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Ian Court: Theatre in education needs to be embraced – by the industry as well as actors

When done well, TiE is vivid, visceral, complex and challenging – especially for the actors who perform it. Photo: Creatista/Shutterstock.com

Last year, Nottingham’s Pintsize Theatre delivered 182 performances to nearly 20,000 children and teenagers in the city and county; that’s three plays, entirely researched with vulnerable young people in the area, performed to audiences growing up in some of the most disadvantaged communities in the UK today.

Yet, although we are in the fortunate position of being able to offer rewarding, consistent, well-paid work to young, aspiring actors, we often struggle to find and retain their services.

Why? It doesn’t make sense in a profession that is hugely oversubscribed by graduates who can’t find work. Why do so many actors fight shy of working in theatre in education? Often they don’t apply for it, and if they do get a job in it, they exclude it from their professional CV.

There are so many reasons to admire what really good TiE achieves. Why wouldn’t a young person starting out in their career want to do it, or want to make it their vocation if regular, well-paid work is offered to them?

Well, after 20 years of running a TiE company, here’s my guess as to what they might be thinking:

1. ‘TiE is badly paid and of poor quality’

There has been some shockingly poor, badly paid work in TiE, but no more so than any other branch of the performing arts and there are many companies that work hard to offer Equity standards in pay and performance.

2. ‘TiE is not ‘proper’ theatre, because of where it happens and because it beats kids over the head with a ‘message’ ’

The TiE narratives that Pintsize (and companies like ours) create are about things that matter to disadvantaged young people, who seldom access ‘real’ theatre in established venues. They have a right to their voice. Just because theatre is purposeful, it doesn’t make it propaganda.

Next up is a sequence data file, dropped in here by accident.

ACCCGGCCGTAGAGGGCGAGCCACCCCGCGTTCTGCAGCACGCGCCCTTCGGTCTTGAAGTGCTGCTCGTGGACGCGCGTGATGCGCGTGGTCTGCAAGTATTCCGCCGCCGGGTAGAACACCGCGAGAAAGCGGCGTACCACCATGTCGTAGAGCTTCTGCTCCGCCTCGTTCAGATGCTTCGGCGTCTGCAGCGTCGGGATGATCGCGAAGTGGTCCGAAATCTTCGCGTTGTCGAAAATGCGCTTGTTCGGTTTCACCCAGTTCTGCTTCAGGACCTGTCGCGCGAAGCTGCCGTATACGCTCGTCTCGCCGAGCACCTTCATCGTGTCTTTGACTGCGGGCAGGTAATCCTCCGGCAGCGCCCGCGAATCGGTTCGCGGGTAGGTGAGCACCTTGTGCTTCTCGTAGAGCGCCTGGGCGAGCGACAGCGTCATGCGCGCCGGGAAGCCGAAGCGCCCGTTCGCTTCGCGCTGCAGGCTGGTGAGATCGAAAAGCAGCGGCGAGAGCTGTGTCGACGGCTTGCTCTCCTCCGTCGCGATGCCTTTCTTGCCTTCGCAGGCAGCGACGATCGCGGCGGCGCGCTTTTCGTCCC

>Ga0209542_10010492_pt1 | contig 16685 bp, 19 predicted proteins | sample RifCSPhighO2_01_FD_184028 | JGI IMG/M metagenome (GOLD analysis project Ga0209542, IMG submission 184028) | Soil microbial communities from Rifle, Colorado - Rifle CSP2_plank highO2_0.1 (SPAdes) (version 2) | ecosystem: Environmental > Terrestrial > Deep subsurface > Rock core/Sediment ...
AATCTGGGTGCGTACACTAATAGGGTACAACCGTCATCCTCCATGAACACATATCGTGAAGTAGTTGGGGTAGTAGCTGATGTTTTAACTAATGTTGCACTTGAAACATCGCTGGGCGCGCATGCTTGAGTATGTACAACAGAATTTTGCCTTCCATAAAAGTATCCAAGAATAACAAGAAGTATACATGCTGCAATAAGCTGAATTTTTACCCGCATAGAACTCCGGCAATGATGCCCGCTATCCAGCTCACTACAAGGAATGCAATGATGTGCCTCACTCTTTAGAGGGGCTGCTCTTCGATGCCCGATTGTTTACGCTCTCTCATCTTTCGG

3. ‘It won’t challenge me as an actor’

This is theatre that is as far from naval gazing as is possible. When done well, it is vivid, visceral, complex and challenging – especially for the actors who perform it.

4. ‘I won’t be seen by any casting agents or anyone who might be able to help me into film, TV or mainstream theatre’

Here is the nub of the problem. Because, in this instance, people are probably right and this is something the establishment needs to take on.

Acting seems to be the only profession that, when linked with words such as ‘health’, ‘community’ and ‘education’, is cheapened and devalued by the association. Where on earth has this idea come from?

After 20 years of running a TiE company and making a living as a writer/director of many of the plays we have produced, I feel incredibly grateful for the opportunities I’ve had and what I have achieved. I hope young actors reading this article will have pause to reflect, but so should the performing arts establishment.